Dies Natalis 2023 ‘Yearning for a time when the seas were still clean’

Student editor Felix Landsman reviews the university’s birthday party for Resource.
Dies Natalis 2023. Photo Willem Andrée

Text Felix Landsman

The 2023 Dies Natalis: ‘Blue Transitions, Shaping Sustainable Marine Futures’. In addition to the fact that WUR has been named the best university for eighteen consecutive years, it should also be awarded a prize for the most buzzwords used in a single slogan.

As soon as the academic procession, a group of some 80 professors in robes entered, it became clear to whom the ‘sustainable marine futures’ have been entrusted. The women in the procession were fewer than ten, and there were fewer than five professors of colour.

The keynote speaker was Swedish sustainability ecologist Beatrice Crona. Although her work as a researcher is far from mediocre, dressed in a black general’s coat, she left no doubt about whose desire is to be the command of the great blue yonder. The ‘ocean space’ is to be developed, the sea is our ‘natural capital’ and, like diving tourism and the hotel industry, the ‘biosphere’ is a sector like any other.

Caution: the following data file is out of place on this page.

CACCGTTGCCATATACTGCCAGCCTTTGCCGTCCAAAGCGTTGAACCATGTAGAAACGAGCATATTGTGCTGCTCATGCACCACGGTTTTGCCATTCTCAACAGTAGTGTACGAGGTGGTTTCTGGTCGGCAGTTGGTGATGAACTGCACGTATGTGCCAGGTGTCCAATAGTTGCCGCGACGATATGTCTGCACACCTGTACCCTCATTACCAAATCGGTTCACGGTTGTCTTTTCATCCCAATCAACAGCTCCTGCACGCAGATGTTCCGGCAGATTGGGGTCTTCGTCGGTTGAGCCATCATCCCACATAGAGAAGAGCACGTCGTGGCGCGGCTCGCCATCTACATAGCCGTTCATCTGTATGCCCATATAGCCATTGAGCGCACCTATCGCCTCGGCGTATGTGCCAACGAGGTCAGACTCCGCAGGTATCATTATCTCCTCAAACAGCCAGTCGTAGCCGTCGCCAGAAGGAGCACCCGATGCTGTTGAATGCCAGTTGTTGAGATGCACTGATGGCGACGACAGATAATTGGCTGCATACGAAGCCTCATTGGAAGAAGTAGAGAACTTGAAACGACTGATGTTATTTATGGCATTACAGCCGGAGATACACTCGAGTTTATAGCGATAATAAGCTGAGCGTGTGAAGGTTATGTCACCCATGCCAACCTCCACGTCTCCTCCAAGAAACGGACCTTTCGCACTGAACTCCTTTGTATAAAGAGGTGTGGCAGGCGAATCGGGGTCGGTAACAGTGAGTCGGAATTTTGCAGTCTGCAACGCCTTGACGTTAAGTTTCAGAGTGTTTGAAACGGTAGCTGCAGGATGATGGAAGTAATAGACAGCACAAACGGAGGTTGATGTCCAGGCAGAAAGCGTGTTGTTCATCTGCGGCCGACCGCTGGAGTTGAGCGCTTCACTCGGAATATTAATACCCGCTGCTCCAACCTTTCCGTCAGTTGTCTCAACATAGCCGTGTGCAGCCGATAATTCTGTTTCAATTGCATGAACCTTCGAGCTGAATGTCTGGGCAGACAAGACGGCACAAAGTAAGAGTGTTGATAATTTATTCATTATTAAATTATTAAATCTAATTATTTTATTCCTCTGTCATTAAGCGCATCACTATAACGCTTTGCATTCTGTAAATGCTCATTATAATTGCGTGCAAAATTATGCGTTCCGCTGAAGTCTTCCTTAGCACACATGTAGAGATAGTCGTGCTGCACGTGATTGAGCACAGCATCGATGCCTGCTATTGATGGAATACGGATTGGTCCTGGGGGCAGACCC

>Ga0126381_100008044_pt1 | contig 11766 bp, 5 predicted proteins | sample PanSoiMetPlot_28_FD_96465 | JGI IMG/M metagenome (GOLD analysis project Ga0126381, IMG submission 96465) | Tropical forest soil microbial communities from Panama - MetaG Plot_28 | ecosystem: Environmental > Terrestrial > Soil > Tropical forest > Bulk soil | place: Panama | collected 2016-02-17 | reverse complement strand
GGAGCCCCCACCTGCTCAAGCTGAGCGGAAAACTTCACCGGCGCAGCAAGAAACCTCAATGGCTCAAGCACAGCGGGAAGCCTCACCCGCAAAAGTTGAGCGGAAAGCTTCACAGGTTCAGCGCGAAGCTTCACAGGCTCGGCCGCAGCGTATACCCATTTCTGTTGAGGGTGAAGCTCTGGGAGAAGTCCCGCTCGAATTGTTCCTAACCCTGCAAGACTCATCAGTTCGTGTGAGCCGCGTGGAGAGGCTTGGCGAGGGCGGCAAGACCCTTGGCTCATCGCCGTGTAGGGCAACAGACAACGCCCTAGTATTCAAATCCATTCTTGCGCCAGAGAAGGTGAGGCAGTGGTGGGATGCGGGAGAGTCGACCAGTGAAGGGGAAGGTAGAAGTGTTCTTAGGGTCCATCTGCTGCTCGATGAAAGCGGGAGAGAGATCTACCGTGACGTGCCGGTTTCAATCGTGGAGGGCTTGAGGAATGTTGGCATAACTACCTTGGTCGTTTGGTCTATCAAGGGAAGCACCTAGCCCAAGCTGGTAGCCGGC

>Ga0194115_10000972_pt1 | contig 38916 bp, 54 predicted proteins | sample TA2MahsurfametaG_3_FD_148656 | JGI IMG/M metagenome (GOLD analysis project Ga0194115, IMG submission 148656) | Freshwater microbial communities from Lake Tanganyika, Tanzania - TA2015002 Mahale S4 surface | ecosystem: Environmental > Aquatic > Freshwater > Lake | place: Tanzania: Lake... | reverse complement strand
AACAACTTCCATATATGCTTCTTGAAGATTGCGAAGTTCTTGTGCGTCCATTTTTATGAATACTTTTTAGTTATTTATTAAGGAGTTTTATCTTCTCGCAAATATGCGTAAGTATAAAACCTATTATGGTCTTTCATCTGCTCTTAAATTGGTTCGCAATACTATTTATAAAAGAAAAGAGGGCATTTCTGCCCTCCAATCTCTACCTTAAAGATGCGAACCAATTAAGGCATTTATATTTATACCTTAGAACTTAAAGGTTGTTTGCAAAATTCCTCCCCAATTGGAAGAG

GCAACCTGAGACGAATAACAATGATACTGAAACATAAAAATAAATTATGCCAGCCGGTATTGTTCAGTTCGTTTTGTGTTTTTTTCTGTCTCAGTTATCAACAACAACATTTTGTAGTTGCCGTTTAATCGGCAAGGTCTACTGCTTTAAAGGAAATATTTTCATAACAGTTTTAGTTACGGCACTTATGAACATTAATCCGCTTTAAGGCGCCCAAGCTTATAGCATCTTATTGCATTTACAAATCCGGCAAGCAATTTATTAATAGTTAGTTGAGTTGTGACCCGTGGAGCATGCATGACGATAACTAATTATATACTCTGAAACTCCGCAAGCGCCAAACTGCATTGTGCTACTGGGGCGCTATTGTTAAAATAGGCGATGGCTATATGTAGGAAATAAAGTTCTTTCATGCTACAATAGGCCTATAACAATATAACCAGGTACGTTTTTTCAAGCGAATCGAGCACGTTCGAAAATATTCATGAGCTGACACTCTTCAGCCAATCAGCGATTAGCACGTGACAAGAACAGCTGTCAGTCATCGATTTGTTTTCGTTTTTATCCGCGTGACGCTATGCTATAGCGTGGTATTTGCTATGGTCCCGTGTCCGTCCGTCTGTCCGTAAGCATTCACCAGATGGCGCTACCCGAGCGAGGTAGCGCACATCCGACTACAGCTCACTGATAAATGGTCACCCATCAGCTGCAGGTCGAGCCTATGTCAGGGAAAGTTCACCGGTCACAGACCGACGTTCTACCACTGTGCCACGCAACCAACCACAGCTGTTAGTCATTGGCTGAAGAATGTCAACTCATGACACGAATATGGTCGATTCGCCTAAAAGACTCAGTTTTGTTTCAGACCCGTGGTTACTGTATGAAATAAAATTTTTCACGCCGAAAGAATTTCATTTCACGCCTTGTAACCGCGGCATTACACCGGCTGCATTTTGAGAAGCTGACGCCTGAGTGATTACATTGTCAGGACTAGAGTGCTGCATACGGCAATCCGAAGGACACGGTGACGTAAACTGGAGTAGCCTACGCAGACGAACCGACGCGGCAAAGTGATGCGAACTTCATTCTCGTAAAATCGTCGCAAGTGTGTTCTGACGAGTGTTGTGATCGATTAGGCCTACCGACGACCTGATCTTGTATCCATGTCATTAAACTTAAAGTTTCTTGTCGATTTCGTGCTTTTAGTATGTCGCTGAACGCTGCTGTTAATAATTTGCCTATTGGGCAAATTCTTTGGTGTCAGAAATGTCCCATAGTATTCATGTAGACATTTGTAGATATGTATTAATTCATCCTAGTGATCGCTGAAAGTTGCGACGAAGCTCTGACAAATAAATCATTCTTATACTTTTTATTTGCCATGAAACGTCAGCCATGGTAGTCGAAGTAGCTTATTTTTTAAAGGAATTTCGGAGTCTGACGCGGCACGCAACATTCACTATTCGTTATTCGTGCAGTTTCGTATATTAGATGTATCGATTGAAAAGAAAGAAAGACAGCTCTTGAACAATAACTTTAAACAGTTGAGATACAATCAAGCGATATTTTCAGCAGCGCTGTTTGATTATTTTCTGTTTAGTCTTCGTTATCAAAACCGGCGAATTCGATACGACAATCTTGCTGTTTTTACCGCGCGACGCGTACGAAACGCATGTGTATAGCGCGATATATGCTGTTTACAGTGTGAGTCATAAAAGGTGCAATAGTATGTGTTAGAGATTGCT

The ‘biosphere’ is a sector like any other

After half an hour, the scientific content was interrupted by a performance delivered by the Wageningen a capella choir Vocal Group Twelve. As far as I’m concerned, these seven sirens should have recorded the full soundtrack of Avatar 2: The way of water. Against a backdrop of beautiful ocean images, they created an atmosphere that scientific contributions failed to surpass. In the face of their potential to overshadow the scientists, they were rapidly escorted off the stage with a quick thank you amidst thunderous applause.  

After the musical interlude, the much-needed diversity points were scored with two inspiring ‘young scientists’. The term ‘young’, as used by rector Arthur Mol is, of course, relative. Both researchers could almost have been my parents. The inspiring words delivered by Ukrainian Maryna Strokal, and the almost poetic address by Kenyan Joshua Wambugu, left the audience yearning for the days when the seas were still clean. The audience was left feeling confident that, as long as these young heroes fight at the frontlines of the Blue Transitions, the shaping of Sustainable Marine Futures may even be achieved.

Also read:

Leave a Reply

You must be logged in to write a comment.